does my baby cry?
Simply put, babies cry because they cannot talk. Babies are
human beings, and they have needs and desires, just as we
do, but they can’t express them. Even if they could
talk, very often they wouldn’t understand why they feel
the way they do, they wouldn’t understand themselves
well enough to articulate their needs, so babies need someone
to help them figure it all out. Their cries are the only way
they can say, “Help me! Something isn’t right
kinds of cries
As you get to know your baby, you’ll become the expert
in understanding his cries in a way that no one else can.
In their research, child development professionals have determined
that certain types of cries mean certain things. In other
words, babies don’t cry the same exact way every time.
(Other child development experts, also known as mothers, have
known that for millennia.)
time, you’ll recognize particular cries as if they were
spoken words. In addition to these cry signals, you often
can determine why your baby is crying by the situation surrounding
the cry. Following are common reasons for Baby’s cry,
and the clues that may tell you what’s up:
Hunger: If three or four hours have passed since his last feeding,
if he has just woken up, or if he has just had a very full
diaper and he begins to cry, he’s probably hungry. A
feeding will most likely stop the crying.
Look for these signs: decreased activity, losing interest
in people and toys, rubbing eyes, looking glazed, and the
most obvious - yawning If you notice any of these in your
crying baby, she may just need to sleep. Time
Discomfort: If a baby is uncomfortable - too wet, hot, cold, squished
- he’ll typically squirm or arch his back when he cries,
as if trying to get away from the source of his discomfort.
Try to figure out the source of his distress and solve his
Pain: A cry of pain is sudden and shrill, just like when an adult
or older child cries out when they get hurt. It may include
long cries followed by a pause during which your baby appears
to stop breathing. He then catches his breath and lets out
another long cry. Time to check your baby’s temperature
and undress him for a full-body examination.
Overstimulation: If the room is noisy, people are trying to get your baby’s
attention, rattles are rattling, music boxes are playing,
and your baby suddenly closes her eyes and cries (or turns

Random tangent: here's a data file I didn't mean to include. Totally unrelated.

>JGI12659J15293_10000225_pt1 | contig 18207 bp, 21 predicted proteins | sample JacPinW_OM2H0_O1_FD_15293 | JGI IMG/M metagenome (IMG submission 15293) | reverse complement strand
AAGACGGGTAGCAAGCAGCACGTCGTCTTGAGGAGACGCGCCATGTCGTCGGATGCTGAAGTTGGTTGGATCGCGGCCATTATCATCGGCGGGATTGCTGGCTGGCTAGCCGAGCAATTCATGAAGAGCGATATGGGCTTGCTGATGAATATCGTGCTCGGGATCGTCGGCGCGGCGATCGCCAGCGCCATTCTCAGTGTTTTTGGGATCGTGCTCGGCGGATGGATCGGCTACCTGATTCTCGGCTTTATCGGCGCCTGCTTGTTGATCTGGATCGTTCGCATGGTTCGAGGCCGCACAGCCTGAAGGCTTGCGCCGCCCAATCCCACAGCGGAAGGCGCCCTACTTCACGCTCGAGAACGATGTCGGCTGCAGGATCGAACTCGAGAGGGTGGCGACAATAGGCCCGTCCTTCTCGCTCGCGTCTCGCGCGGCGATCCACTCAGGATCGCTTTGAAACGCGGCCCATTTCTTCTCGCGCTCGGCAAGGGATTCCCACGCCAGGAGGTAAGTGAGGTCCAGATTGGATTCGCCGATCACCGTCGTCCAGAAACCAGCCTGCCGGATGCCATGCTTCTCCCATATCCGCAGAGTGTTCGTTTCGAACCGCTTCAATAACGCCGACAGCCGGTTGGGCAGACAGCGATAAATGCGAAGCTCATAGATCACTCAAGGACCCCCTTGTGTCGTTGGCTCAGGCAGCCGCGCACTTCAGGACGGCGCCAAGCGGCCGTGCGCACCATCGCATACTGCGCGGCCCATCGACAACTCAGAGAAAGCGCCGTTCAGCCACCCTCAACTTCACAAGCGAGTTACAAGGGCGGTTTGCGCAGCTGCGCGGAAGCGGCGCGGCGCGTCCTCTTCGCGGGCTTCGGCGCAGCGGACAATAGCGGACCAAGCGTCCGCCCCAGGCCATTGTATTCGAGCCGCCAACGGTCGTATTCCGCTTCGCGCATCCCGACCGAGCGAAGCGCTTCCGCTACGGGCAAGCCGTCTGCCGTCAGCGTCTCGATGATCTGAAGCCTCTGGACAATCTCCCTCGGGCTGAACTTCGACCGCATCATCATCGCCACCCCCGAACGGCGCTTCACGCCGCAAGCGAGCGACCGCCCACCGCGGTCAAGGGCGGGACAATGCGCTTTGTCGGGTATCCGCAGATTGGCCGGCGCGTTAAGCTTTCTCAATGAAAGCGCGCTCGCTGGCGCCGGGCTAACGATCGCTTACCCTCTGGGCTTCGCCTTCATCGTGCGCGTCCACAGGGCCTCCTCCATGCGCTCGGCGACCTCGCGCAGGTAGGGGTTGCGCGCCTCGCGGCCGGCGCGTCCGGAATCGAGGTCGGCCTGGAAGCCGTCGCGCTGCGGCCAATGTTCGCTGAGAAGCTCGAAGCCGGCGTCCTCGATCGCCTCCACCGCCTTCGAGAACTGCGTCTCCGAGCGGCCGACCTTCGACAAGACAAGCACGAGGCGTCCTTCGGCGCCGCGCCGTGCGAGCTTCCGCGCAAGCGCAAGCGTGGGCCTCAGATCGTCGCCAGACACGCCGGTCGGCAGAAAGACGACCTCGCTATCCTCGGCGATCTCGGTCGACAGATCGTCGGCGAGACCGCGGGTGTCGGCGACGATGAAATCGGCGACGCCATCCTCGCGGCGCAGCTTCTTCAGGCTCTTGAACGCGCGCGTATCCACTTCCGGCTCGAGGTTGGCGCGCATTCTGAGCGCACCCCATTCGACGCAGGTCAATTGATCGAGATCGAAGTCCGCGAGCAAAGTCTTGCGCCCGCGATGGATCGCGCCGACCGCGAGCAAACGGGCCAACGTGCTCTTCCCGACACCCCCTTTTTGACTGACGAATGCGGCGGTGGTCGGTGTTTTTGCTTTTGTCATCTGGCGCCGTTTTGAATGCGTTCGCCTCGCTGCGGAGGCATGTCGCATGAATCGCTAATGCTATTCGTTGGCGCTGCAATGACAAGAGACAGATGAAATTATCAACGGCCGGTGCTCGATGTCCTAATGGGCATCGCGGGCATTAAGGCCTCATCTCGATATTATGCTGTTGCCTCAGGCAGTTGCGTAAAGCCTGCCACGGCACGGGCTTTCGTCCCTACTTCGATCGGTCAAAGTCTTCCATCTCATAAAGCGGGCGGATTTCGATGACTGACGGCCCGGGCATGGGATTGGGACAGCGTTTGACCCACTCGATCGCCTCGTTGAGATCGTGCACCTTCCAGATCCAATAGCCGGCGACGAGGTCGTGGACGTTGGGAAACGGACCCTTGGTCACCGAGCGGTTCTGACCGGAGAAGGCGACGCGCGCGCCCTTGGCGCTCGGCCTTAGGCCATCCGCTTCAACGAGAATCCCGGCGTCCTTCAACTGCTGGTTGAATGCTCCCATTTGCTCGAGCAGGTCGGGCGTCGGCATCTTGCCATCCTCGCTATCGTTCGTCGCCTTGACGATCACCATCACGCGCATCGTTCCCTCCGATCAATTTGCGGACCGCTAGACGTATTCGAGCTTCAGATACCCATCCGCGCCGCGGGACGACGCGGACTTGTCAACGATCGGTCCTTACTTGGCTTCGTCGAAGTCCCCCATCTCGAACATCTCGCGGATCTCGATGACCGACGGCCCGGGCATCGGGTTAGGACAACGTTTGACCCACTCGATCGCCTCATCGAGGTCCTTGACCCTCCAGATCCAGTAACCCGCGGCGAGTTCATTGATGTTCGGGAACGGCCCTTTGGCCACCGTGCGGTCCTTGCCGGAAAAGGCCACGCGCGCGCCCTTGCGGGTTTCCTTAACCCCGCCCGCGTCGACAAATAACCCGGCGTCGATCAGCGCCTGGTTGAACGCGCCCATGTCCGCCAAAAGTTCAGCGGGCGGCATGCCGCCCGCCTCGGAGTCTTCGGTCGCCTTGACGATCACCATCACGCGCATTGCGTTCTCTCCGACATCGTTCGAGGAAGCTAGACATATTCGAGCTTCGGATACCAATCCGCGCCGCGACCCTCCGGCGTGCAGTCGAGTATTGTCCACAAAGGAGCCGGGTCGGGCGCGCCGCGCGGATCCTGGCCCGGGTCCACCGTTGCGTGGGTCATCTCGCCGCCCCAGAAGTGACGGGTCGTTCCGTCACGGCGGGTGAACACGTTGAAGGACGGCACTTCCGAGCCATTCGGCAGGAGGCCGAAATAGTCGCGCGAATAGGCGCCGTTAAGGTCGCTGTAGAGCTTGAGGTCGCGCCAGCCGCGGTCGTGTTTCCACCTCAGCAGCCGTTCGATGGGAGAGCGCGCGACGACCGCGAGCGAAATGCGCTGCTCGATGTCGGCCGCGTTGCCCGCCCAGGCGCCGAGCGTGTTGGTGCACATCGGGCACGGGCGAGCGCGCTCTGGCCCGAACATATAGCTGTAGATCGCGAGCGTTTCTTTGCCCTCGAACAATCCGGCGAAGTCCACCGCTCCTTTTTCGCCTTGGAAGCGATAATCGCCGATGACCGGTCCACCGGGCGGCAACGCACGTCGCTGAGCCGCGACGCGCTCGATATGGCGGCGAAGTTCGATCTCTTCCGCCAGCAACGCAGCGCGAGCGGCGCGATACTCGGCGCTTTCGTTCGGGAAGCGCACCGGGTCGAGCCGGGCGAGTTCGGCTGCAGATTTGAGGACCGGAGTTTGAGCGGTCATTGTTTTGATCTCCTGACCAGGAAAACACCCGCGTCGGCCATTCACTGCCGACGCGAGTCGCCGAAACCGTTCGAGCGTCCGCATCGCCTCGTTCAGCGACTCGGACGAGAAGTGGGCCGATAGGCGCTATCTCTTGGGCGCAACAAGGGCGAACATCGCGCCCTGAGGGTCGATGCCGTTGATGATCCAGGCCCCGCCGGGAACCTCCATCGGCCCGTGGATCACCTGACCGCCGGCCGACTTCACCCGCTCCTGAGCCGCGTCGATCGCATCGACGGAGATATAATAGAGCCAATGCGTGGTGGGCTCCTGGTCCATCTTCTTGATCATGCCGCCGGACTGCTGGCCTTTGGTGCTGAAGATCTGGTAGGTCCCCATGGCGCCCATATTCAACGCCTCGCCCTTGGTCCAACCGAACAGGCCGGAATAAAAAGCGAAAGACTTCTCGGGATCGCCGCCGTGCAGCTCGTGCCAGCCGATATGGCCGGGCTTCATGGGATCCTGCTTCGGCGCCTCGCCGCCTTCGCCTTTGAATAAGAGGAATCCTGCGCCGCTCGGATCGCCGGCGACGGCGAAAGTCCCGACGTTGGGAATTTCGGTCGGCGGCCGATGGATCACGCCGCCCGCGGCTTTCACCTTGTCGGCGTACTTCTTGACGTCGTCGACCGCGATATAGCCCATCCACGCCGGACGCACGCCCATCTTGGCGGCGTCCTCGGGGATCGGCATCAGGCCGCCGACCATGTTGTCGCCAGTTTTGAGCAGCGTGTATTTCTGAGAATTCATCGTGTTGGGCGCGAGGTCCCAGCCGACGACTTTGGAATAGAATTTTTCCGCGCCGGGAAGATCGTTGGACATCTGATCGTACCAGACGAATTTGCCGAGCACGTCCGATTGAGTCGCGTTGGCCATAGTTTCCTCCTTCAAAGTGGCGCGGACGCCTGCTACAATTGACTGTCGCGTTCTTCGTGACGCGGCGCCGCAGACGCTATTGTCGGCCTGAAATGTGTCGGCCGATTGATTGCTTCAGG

her head away), she may be trying to shut out all that’s
going on around her and find some peace. It’s time for
a quiet, dark room and some peaceful cuddles.
Illness: When your baby is sick, he may cry in a weak, moaning way.
This is his way of saying, “I feel awful.” If
your baby seems ill, look for any signs of sickness, take
her temperature and call your healthcare provider.
Frustration: Your baby is just learning how to control her hands, arms,
and feet. She may be trying to get her fingers into her mouth
or to reach a particularly interesting toy, but her body isn’t
cooperating. She cries out of frustration, because she can’t
accomplish what she wants to do. All she needs is a little
Loneliness: If your baby falls asleep feeding and you place her in her
crib, but she wakes soon afterward with a cry, she may be
saying that she misses the warmth of your embrace and doesn’t
like to be alone. A simple situation to resolve…
or fear: Your baby suddenly finds himself in
the arms of Great Aunt Matilda and can’t see you; his
previously happy gurgles turn suddenly to crying. He’s
trying to tell you that he’s scared: He doesn’t
know this new person, and he wants Mommy or Daddy. Explain
to Auntie that he needs a little time to warm up to someone
new, and try letting the two of them get to know each other
while Baby stays in your arms.
Boredom: Your baby has been sitting in his infant seat for 20 minutes
while you talk and eat lunch with a friend. He’s not
tired, hungry or uncomfortable, but he starts a whiny, fussy
cry. He may be saying that he’s bored and needs something
new to look at or touch. A new position for his seat or a
toy to hold may help.
This article is an excerpt from Gentle Baby Care by Elizabeth Pantley. (McGraw-Hill, 2003)